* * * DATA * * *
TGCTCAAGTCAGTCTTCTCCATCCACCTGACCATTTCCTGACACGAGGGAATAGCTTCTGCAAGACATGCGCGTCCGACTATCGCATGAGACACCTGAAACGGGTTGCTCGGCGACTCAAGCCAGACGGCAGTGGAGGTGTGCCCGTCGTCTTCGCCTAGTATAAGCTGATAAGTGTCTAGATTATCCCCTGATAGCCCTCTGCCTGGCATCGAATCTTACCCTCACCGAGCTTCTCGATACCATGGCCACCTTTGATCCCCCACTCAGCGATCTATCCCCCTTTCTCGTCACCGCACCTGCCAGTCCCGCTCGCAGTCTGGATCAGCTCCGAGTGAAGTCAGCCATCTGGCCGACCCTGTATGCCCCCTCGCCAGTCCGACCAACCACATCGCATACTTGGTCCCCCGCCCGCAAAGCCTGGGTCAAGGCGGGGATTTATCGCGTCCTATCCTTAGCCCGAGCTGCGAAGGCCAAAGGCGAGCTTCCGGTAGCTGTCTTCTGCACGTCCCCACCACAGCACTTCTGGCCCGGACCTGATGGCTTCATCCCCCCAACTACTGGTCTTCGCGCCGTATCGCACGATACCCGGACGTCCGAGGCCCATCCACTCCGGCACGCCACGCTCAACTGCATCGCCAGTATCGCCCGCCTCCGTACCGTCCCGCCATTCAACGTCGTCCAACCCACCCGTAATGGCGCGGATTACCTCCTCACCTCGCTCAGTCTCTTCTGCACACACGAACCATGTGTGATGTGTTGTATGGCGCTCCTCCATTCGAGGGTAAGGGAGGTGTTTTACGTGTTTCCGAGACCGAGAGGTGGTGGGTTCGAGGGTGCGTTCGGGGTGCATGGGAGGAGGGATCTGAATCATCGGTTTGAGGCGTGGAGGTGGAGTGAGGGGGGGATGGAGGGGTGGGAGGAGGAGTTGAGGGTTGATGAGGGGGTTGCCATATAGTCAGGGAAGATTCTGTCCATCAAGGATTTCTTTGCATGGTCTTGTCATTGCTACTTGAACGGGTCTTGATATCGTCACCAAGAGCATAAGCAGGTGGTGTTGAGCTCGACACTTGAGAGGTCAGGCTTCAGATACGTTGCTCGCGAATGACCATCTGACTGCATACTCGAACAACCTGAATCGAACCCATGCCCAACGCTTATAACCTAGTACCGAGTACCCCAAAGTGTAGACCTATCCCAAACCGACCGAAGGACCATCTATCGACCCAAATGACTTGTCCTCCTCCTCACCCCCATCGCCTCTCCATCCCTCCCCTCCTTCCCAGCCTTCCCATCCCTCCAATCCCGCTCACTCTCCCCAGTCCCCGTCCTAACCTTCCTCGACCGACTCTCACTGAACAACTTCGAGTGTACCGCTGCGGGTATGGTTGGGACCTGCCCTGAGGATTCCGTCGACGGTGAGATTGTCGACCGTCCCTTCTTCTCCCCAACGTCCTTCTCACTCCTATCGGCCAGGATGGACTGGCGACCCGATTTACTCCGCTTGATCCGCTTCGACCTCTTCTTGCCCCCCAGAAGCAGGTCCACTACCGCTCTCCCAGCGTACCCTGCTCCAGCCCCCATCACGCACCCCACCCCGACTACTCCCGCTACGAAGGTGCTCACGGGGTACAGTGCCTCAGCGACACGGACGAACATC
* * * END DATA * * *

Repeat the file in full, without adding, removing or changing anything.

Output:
TGCTCAAGTCAGTCTTCTCCATCCACCTGACCATTTCCTGACACGAGGGAATAGCTTCTGCAAGACATGCGCGTCCGACTATCGCATGAGACACCTGAAACGGGTTGCTCGGCGACTCAAGCCAGACGGCAGTGGAGGTGTGCCCGTCGTCTTCGCCTAGTATAAGCTGATAAGTGTCTAGATTATCCCCTGATAGCCCTCTGCCTGGCATCGAATCTTACCCTCACCGAGCTTCTCGATACCATGGCCACCTTTGATCCCCCACTCAGCGATCTATCCCCCTTTCTCGTCACCGCACCTGCCAGTCCCGCTCGCAGTCTGGATCAGCTCCGAGTGAAGTCAGCCATCTGGCCGACCCTGTATGCCCCCTCGCCAGTCCGACCAACCACATCGCATACTTGGTCCCCCGCCCGCAAAGCCTGGGTCAAGGCGGGGATTTATCGCGTCCTATCCTTAGCCCGAGCTGCGAAGGCCAAAGGCGAGCTTCCGGTAGCTGTCTTCTGCACGTCCCCACCACAGCACTTCTGGCCCGGACCTGATGGCTTCATCCCCCCAACTACTGGTCTTCGCGCCGTATCGCACGATACCCGGACGTCCGAGGCCCATCCACTCCGGCACGCCACGCTCAACTGCATCGCCAGTATCGCCCGCCTCCGTACCGTCCCGCCATTCAACGTCGTCCAACCCACCCGTAATGGCGCGGATTACCTCCTCACCTCGCTCAGTCTCTTCTGCACACACGAACCATGTGTGATGTGTTGTATGGCGCTCCTCCATTCGAGGGTAAGGGAGGTGTTTTACGTGTTTCCGAGACCGAGAGGTGGTGGGTTCGAGGGTGCGTTCGGGGTGCATGGGAGGAGGGATCTGAATCATCGGTTTGAGGCGTGGAGGTGGAGTGAGGGGGGGATGGAGGGGTGGGAGGAGGAGTTGAGGGTTGATGAGGGGGTTGCCATATAGTCAGGGAAGATTCTGTCCATCAAGGATTTCTTTGCATGGTCTTGTCATTGCTACTTGAACGGGTCTTGATATCGTCACCAAGAGCATAAGCAGGTGGTGTTGAGCTCGACACTTGAGAGGTCAGGCTTCAGATACGTTGCTCGCGAATGACCATCTGACTGCATACTCGAACAACCTGAATCGAACCCATGCCCAACGCTTATAACCTAGTACCGAGTACCCCAAAGTGTAGACCTATCCCAAACCGACCGAAGGACCATCTATCGACCCAAATGACTTGTCCTCCTCCTCACCCCCATCGCCTCTCCATCCCTCCCCTCCTTCCCAGCCTTCCCATCCCTCCAATCCCGCTCACTCTCCCCAGTCCCCGTCCTAACCTTCCTCGACCGACTCTCACTGAACAACTTCGAGTGTACCGCTGCGGGTATGGTTGGGACCTGCCCTGAGGATTCCGTCGACGGTGAGATTGTCGACCGTCCCTTCTTCTCCCCAACGTCCTTCTCACTCCTATCGGCCAGGATGGACTGGCGACCCGATTTACTCCGCTTGATCCGCTTCGACCTCTTCTTGCCCCCCAGAAGCAGGTCCACTACCGCTCTCCCAGCGTACCCTGCTCCAGCCCCCATCACGCACCCCACCCCGACTACTCCCGCTACGAAGGTGCTCACGGGGTACAGTGCCTCAGCGACACGGACGAACATC